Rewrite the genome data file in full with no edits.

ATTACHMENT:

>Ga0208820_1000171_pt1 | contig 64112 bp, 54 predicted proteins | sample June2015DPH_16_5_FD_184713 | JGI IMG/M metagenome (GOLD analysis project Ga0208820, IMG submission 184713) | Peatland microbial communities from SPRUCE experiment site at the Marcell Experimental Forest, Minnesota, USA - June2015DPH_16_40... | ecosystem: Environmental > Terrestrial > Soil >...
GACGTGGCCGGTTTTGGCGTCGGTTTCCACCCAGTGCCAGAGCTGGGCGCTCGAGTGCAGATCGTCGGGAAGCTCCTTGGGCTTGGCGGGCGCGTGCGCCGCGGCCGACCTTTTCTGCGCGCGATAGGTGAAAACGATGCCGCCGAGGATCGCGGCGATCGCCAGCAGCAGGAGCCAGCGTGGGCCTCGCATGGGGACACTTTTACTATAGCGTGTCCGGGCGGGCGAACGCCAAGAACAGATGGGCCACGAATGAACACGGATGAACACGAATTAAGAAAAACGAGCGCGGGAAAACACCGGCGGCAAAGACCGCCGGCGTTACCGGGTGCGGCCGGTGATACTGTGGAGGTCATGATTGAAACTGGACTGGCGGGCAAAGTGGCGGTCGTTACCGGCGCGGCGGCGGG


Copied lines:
>Ga0208820_1000171_pt1 | contig 64112 bp, 54 predicted proteins | sample June2015DPH_16_5_FD_184713 | JGI IMG/M metagenome (GOLD analysis project Ga0208820, IMG submission 184713) | Peatland microbial communities from SPRUCE experiment site at the Marcell Experimental Forest, Minnesota, USA - June2015DPH_16_40... | ecosystem: Environmental > Terrestrial > Soil >...
GACGTGGCCGGTTTTGGCGTCGGTTTCCACCCAGTGCCAGAGCTGGGCGCTCGAGTGCAGATCGTCGGGAAGCTCCTTGGGCTTGGCGGGCGCGTGCGCCGCGGCCGACCTTTTCTGCGCGCGATAGGTGAAAACGATGCCGCCGAGGATCGCGGCGATCGCCAGCAGCAGGAGCCAGCGTGGGCCTCGCATGGGGACACTTTTACTATAGCGTGTCCGGGCGGGCGAACGCCAAGAACAGATGGGCCACGAATGAACACGGATGAACACGAATTAAGAAAAACGAGCGCGGGAAAACACCGGCGGCAAAGACCGCCGGCGTTACCGGGTGCGGCCGGTGATACTGTGGAGGTCATGATTGAAACTGGACTGGCGGGCAAAGTGGCGGTCGTTACCGGCGCGGCGGCGGG